US2701780 *Oct 22, 1951Feb 8, 1955Standard Oil Dev CoCuring synthetic drying oils
US2820131 *Aug 1, 1951Jan 14, 1958Sprague Electric CoCuring oven
US2833672 *May 17, 1955May 6, 1958United States Steel CorpMethod and apparatus for continuously applying a protective film of lacquer to steelstrip
GB785572A * Title not available
Referenced by
Citing PatentFiling datePublication dateApplicantTitle
US3250244 *Oct 16, 1962May 10, 1966Goodrich Co B FStrip cementer
US3401058 *Oct 16, 1964Sep 10, 1968Westinghouse Electric CorpMethod of coating electrical conductors
US3425394 *Jan 11, 1966Feb 4, 1969Rey HenriDevice for waxing skis
US3499231 *Jun 23, 1964Mar 10, 1970Fostoria Fannon IncA fast automatic infrared drying and fusing apparatus for a high melt coating on an easily combustible web
US3503823 *Apr 4, 1966Mar 31, 1970Polymer CorpMethod for coating metal substrates with thermoplastic resins
US3545078 *Mar 7, 1966Dec 8, 1970Reynolds Metals CoMethod for making strip conductor coils and parts therefor
US3667095 *Dec 17, 1969Jun 6, 1972Allied Tube & Conduit CorpApparatus for coating surfaces and curing the same at high speeds
US3845544 *Sep 20, 1972Nov 5, 1974P HammarMethod of producing a light room element
US3941643 *Dec 20, 1973Mar 2, 1976Tetra Pak International AbApparatus for the manufacture of laminated packing material containing metal foil
US4046931 *Feb 18, 1975Sep 6, 1977Alcan Research And Development LimitedMethod and apparatus for applying coating compositions to strip material
US4077098 *Apr 7, 1975Mar 7, 1978Nippon Steel CorporationApparatus for manufacturing a metallic tube coated with a thermoplastic resin film having little residual strain
US4287849 *Aug 7, 1979Sep 8, 1981Ulrico WalchhuetterApparatus for coating ceramic tiles or the like to be advanced to roller tunnel kilns
US4327665 *Jul 26, 1979May 4, 1982Clemens ArrasmithMethod and apparatus for coating composition on can seams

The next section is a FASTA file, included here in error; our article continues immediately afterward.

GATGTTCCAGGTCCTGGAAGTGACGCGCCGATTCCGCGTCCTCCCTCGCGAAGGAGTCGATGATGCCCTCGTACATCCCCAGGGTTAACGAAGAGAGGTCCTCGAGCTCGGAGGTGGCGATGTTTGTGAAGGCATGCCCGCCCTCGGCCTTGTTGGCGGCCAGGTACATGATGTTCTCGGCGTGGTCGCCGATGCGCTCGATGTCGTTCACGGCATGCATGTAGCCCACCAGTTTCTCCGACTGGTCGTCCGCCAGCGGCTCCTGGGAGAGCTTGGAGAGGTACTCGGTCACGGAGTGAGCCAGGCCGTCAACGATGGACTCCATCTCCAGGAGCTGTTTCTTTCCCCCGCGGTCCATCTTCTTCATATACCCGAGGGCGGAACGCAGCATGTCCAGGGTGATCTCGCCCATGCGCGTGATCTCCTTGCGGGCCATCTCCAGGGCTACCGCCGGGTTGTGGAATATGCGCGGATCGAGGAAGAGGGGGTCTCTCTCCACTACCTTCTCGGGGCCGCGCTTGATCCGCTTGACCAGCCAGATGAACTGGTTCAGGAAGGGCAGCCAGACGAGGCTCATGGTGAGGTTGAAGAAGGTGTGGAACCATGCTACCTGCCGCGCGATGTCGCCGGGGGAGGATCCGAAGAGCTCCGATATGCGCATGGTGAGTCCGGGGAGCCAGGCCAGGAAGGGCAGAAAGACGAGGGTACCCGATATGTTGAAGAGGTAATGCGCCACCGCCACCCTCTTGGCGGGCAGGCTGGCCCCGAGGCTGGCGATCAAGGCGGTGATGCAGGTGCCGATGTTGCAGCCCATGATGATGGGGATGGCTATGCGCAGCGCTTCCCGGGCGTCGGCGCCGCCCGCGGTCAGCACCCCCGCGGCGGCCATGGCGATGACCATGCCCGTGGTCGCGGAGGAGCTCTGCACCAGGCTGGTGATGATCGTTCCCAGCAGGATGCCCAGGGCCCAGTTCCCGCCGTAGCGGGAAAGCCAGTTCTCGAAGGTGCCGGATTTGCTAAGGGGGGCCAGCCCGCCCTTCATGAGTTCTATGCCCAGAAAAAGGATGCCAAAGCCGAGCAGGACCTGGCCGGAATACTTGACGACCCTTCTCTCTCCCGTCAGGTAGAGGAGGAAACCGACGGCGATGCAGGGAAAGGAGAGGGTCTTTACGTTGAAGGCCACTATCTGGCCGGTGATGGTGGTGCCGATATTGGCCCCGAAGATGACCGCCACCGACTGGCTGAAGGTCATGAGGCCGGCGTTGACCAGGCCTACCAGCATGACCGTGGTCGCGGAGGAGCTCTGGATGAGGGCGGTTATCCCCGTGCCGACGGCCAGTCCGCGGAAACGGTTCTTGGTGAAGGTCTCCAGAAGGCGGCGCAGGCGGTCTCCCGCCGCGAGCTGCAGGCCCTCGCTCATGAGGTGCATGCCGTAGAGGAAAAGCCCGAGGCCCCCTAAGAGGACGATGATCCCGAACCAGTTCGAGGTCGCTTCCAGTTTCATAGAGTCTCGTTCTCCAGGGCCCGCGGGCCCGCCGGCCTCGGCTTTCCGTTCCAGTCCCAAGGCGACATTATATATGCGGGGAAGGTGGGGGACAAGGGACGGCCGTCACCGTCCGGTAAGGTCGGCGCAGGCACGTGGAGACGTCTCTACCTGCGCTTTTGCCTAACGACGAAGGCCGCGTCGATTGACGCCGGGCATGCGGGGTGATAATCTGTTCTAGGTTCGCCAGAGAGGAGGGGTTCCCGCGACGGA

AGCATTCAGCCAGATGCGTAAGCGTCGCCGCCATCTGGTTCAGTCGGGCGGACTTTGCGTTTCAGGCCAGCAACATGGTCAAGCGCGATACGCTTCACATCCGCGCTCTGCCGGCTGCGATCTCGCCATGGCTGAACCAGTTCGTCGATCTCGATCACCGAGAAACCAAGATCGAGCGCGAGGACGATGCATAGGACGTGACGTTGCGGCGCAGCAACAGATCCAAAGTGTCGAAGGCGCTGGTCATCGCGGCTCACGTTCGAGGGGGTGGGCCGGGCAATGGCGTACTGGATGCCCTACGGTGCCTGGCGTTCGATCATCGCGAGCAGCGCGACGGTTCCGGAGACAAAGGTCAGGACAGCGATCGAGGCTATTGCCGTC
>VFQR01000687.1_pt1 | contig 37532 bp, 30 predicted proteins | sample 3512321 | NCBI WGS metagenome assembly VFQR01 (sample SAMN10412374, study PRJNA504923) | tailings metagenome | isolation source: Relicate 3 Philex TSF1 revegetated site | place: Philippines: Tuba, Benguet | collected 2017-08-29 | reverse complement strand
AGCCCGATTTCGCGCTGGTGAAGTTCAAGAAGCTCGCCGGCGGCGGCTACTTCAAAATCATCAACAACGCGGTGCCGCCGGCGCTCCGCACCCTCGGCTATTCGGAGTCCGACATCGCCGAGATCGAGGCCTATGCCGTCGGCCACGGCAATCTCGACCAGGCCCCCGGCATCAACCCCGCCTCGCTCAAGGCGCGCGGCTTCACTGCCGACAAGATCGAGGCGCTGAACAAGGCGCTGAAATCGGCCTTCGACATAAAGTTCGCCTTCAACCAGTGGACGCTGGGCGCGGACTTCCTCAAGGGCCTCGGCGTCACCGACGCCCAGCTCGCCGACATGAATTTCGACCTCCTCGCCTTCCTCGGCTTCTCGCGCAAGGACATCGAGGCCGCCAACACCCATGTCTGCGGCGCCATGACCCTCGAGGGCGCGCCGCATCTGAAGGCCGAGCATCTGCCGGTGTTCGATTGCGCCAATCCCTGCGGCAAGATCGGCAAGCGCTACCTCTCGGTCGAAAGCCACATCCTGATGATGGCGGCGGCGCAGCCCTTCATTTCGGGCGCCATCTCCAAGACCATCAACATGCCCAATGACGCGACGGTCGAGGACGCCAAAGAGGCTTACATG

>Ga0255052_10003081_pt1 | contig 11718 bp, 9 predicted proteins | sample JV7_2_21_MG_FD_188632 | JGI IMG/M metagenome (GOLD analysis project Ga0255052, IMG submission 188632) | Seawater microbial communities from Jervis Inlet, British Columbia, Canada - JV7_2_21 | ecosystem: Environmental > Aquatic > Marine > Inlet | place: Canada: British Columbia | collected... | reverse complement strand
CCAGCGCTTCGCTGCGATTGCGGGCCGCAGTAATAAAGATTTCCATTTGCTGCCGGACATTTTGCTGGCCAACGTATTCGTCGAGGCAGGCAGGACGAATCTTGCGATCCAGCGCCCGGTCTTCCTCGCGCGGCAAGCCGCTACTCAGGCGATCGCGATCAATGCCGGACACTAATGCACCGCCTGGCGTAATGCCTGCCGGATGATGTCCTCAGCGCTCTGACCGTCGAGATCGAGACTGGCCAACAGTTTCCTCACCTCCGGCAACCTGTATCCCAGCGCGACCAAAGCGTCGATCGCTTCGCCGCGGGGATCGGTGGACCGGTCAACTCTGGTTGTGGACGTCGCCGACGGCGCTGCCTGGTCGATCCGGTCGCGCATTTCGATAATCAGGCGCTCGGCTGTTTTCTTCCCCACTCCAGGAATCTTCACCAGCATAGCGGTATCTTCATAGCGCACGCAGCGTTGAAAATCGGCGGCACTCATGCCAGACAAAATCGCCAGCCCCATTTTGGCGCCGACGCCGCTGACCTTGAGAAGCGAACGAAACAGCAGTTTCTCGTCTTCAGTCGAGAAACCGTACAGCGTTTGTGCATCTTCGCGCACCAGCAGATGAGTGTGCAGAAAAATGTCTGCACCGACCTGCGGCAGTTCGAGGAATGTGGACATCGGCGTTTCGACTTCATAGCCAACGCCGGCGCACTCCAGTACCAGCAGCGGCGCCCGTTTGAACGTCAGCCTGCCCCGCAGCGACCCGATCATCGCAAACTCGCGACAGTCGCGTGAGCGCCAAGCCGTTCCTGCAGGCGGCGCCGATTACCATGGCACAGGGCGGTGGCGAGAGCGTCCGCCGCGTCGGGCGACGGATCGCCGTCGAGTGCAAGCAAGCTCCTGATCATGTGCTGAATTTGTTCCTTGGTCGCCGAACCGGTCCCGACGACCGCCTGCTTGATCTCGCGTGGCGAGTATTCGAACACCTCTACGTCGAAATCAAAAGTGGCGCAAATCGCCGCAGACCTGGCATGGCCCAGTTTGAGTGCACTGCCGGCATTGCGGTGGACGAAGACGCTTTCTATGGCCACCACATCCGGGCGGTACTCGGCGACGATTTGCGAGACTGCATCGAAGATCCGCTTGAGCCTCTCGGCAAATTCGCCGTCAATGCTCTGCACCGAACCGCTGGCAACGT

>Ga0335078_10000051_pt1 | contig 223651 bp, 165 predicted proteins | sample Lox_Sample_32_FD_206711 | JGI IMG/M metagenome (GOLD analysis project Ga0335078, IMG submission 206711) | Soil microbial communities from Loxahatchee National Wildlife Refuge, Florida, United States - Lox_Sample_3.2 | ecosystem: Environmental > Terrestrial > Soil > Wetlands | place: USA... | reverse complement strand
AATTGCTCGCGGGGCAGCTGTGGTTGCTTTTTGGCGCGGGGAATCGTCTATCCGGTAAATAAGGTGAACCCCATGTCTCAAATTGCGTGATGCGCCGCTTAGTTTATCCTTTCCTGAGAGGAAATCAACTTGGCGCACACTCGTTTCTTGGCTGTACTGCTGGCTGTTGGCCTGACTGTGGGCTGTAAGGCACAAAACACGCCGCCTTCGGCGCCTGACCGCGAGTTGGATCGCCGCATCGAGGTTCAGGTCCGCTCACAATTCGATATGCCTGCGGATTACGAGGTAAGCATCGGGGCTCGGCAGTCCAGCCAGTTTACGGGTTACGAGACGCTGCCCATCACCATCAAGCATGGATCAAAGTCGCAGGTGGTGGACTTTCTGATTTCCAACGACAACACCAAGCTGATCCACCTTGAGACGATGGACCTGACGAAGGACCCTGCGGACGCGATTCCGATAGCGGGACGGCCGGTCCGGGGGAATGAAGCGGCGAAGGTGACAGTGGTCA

US4515828 *Jan 2, 1981May 7, 1985International Business Machines CorporationPlanarization method
US4701354 *Nov 20, 1985Oct 20, 1987Toyo Seikan Kaisha, Ltd.Process for surface treatment of metal materials
US4916031 *Nov 8, 1988Apr 10, 1990Toyo Seikan Kaisha, Ltd.Hydroxymethylphenol primer
US5321896 *Jun 7, 1993Jun 21, 1994Alltrista CorporationApparatus for coating a metal substrate and for drying and curing said coating
US5325601 *Jan 5, 1993Jul 5, 1994Alltrista CorporationMethod for drying and curing a coated metal substrate
US5728309 *Jun 6, 1995Mar 17, 1998The Boeing CompanyMethod for achieving thermal uniformity in induction processing of organic matrix composites or metals
US5916469 *Jul 29, 1996Jun 29, 1999The Boeing CompanySusceptor integration into reinforced thermoplastic composites
US6293196 *Oct 6, 1993Sep 25, 2001Howard W. DeMooreHigh velocity, hot air dryer and extractor
US7416762 *Nov 10, 2004Aug 26, 2008Fujifilm CorporationMethod of manufacturing lithographic printing plate
Classifications
U.S. Classification427/521, 427/428.15, 427/388.1, 118/66, 427/388.2, 118/227, 118/58, 118/642, 427/374.1, 427/522, 427/542, 427/379
International ClassificationB05C1/02, B05D3/02
Cooperative ClassificationB05D2252/10, B05D3/0209, B05D3/0281, B05C1/025, B05D3/0263
European ClassificationB05D3/02S3, B05C1/02D, B05D3/02S7